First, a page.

Hot Times In New Mexico's Valley Of Fires.
By Kevin Franklin
ICE CAVES? THERE are ice caves out there?" I ask, looking out across the forbidding black lava flow stretching into the distance. Heat waves from the summer sun shimmer across the flow's long-ago solidified surface.
"There are a couple of them," says Cheryl Sparks, a volunteer for New Mexico's Valley of Fires Natural Recreation Site. "The blue of the ice in the caves is indescribable. It's bluer than ocean blue," she adds.
Sparks gives me general directions to the caves, but explains that it takes the better part of a day to reach them by crossing the rugged and broken lava flow on foot. Not being very familiar with the backcountry part of the site, she's unable to give me a precise location. No rangers are around today, and our time doesn't allow for a spur-of-the-moment, two-day backpack tour of the waterless malpais country.
At this point I'm considering returning to the area for just such an expedition, when Sparks points out the Recreation Site is also the starting point for the bi-annual guided trip out to the Trinity Site on the White Sands Missile Range. On the first Sunday of May and October, the Air Force allows visitors access to the site of the first nuclear detonation. A morbid curiosity about the current condition of the Southwest's ultimate desert clear-cutting signals that I'll be coming back to see that, too.
In the meantime, there's a lava flow to explore. My friends and I walk out of the Bureau of Land Management's visitor center and onto the Valley of Fires Malpais Nature Trail.
This lava flow is thought to be the youngest of its kind in the continental U.S. About 1,000 years ago, molten lava erupted from a cinder cone to the north and spread southward. The flow stretches 44 miles from its origin near Carrizozo, New Mexico.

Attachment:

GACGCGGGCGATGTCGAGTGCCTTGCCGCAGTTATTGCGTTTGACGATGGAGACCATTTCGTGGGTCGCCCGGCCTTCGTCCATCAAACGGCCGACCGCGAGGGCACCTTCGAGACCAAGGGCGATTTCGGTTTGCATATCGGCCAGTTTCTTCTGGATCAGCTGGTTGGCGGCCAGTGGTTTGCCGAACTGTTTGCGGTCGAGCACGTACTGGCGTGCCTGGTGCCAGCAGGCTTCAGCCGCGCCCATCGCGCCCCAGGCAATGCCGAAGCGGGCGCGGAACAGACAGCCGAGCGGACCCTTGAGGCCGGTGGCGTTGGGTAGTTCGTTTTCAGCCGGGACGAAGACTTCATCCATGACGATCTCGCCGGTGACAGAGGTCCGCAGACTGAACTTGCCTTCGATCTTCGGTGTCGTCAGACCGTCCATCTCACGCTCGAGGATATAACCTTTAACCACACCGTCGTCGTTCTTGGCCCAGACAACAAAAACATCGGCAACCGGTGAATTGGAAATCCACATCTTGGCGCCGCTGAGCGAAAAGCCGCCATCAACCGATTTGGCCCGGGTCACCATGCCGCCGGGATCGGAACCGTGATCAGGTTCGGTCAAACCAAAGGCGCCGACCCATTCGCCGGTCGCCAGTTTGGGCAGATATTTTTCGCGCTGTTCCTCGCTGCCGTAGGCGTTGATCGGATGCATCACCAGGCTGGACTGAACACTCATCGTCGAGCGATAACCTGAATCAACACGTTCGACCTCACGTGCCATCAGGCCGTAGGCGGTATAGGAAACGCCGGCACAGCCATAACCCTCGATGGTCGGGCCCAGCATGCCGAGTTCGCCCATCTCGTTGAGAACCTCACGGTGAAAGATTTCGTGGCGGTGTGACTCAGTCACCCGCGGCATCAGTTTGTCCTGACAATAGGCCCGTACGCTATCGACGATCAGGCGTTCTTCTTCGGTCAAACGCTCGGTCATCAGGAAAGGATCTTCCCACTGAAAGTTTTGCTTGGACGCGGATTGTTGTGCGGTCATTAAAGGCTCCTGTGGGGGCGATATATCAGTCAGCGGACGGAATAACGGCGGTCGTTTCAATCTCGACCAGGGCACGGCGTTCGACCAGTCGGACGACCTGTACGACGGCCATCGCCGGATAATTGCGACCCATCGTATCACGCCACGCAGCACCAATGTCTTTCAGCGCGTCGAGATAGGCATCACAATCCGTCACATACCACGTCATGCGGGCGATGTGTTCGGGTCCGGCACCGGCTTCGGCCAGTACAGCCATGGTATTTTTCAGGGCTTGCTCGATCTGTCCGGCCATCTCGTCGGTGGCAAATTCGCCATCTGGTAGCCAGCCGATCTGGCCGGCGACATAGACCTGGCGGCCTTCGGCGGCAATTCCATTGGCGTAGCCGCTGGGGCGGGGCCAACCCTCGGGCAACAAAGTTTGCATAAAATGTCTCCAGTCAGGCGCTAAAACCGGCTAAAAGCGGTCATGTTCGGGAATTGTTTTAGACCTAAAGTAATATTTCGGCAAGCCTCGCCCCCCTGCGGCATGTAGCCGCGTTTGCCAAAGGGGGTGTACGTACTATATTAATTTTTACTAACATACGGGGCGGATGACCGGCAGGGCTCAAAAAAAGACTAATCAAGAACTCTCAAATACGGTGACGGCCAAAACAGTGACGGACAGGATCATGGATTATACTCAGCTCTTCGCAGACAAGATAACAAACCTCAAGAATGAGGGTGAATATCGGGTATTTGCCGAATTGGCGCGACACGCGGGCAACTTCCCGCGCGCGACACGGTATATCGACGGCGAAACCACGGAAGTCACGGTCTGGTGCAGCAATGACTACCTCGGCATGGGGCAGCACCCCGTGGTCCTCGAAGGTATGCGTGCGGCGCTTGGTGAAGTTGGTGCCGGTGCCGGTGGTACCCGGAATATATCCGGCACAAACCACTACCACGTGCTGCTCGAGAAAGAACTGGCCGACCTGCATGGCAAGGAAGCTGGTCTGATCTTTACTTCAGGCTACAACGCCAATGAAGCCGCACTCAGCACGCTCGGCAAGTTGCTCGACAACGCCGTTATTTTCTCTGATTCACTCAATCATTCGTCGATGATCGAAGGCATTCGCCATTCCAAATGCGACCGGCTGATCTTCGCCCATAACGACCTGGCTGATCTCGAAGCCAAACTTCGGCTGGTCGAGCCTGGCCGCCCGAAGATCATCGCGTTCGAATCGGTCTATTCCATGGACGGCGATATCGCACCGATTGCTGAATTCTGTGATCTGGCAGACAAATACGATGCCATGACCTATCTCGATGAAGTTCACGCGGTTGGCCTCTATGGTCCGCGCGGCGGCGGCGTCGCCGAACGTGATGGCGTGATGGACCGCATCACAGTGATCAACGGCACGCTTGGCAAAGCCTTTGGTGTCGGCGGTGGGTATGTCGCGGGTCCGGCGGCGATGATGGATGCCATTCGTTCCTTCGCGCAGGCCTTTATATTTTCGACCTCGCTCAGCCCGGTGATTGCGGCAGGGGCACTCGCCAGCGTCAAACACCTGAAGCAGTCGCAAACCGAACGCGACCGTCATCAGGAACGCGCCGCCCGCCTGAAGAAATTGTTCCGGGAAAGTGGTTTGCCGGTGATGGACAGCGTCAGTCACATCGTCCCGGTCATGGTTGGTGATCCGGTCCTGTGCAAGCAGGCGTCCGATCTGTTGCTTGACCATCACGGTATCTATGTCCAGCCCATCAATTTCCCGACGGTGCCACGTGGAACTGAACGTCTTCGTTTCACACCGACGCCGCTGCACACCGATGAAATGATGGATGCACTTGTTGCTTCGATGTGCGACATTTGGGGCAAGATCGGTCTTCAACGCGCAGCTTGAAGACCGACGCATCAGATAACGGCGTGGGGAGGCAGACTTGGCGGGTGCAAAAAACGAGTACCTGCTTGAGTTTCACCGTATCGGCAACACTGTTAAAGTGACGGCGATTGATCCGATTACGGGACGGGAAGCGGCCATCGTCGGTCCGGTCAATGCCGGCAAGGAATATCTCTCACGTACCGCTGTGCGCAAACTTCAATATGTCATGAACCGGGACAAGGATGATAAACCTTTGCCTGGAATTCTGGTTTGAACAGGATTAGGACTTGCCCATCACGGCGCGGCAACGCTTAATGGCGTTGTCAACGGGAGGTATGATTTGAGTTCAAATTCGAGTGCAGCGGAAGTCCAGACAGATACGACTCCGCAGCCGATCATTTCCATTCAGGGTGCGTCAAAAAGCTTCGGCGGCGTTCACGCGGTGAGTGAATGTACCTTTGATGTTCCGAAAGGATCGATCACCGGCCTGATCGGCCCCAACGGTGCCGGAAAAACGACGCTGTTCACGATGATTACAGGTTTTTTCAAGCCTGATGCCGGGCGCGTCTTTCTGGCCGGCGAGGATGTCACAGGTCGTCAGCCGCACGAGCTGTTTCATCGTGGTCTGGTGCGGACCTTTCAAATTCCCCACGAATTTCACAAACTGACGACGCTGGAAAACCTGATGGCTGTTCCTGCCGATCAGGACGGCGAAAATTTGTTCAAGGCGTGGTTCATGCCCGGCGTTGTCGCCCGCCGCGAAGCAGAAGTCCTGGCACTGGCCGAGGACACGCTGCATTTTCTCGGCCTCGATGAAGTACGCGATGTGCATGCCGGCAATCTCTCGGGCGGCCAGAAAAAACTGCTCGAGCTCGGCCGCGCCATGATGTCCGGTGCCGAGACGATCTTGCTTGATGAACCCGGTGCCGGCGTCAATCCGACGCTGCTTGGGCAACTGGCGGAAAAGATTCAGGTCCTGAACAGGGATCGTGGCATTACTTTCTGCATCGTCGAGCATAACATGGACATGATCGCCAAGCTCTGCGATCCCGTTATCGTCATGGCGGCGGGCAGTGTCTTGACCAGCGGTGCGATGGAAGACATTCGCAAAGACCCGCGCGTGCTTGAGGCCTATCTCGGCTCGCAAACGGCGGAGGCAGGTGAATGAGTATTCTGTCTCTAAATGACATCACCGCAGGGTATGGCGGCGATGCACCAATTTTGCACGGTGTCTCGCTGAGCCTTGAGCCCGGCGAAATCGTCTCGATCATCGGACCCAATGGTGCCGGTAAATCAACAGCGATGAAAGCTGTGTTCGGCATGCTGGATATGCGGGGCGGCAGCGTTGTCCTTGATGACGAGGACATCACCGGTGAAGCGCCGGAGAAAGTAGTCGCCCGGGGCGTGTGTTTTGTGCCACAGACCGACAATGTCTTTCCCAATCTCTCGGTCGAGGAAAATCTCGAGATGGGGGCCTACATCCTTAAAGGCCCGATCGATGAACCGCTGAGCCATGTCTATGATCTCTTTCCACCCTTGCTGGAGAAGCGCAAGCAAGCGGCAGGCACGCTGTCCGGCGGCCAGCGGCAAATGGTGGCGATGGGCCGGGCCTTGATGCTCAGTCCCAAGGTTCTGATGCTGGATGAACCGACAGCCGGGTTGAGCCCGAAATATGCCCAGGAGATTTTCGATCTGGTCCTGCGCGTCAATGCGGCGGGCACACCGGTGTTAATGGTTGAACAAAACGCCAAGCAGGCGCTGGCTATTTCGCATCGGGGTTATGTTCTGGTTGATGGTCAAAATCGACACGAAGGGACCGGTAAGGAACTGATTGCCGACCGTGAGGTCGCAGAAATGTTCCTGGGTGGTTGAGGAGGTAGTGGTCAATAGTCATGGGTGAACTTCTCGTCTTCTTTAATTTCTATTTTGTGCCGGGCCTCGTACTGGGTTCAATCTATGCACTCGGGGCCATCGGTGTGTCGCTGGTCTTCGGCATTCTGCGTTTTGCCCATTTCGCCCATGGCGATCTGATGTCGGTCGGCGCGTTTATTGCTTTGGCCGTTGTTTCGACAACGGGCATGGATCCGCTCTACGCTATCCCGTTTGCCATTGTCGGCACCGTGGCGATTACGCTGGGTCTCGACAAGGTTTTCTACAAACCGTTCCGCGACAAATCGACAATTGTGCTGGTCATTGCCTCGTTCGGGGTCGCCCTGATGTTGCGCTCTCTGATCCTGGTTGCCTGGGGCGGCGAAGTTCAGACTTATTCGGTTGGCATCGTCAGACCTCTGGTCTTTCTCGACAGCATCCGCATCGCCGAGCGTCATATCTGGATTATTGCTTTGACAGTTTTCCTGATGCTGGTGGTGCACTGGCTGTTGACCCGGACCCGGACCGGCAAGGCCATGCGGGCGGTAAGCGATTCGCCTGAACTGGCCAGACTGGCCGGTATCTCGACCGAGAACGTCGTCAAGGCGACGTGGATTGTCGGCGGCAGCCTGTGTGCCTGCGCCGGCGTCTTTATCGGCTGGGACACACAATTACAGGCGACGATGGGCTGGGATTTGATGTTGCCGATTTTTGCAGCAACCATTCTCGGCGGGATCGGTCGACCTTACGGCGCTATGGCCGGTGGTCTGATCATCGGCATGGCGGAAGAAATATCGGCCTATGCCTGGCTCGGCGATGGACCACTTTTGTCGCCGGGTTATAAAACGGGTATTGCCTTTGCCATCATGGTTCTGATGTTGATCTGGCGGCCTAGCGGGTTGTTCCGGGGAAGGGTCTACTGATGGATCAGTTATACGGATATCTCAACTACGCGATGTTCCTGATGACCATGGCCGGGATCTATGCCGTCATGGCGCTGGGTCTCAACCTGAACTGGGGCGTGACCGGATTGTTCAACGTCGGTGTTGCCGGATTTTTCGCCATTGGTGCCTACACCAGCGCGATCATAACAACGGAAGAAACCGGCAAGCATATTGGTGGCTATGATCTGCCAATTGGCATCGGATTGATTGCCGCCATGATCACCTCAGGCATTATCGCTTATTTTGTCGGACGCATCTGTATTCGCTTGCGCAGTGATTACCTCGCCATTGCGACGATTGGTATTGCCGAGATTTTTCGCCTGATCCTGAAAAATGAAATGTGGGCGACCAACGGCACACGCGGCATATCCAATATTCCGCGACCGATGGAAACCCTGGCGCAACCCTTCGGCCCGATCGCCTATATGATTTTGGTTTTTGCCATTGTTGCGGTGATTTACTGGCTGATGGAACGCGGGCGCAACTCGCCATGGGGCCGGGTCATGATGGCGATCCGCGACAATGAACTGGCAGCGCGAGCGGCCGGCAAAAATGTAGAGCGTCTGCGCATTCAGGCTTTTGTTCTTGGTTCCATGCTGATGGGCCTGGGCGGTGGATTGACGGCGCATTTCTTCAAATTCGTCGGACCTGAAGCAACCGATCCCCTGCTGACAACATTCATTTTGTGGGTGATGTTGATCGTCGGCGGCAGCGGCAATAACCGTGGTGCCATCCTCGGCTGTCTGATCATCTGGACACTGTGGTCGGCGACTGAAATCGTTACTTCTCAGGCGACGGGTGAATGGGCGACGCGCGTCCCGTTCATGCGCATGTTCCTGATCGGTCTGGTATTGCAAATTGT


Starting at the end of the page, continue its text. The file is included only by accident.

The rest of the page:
In places the swirls and blobs of lava reach a depth of 165 feet and the flow ranges from two to five miles wide. I'm standing on an outcropping of sandstone that towered above the flow while a hellish river of molten rock flowed past. Native Hawaiians and geologists call these stone islands kipukas. While the kipuka I'm standing on wasn't overwhelmed by the flow, it didn't escape unscathed. The heat radiating from the lava flow would have incinerated most everything on this football field-sized outcropping. Where the tide of magma slid alongside the kipuka the heat was so intense it chemically altered the rock, turning it from yellow to pink, and in places even metamorphosing it into quartzite (melted sandstone).
The solidified lava appears frozen in mid-action, like a stop-frame image. It's easy to imagine this basaltic rock once flowing like super-hot pudding.
Some folks didn't have to imagine it. While this flow was erupting, Jornada Mogollon people lived nearby in what today is called Three Rivers (see "Rock On," Tucson Weekly, August 6 ). What a site that must have been.
Amazingly, the source for such a huge lava flow is a dinky little cinder cone called, predictably enough, Little Black Peak. Barely rising about the height of the flow, this tiny cone and its buried ancestors pumped out 127 square miles of magma.
Despite the confusing trail guide, we have a great time wandering around the pressure ridges, collapse features and small lava tubes that dot the landscape. Eventually we head off the flow and toward lunch. With a final look back at the expanse of jumbled rock, I remember the ice caves hidden out there somewhere, waiting to be found. We'll be back.
Valley of Fires Recreation Area is located about 65 miles north of Alamogordo, New Mexico, off Highway 54. For more information, contact Valley of Fires Recreation Area, P.O. Box 871, Carrizozo, New Mexico 88310; or call (505) 648-2241.
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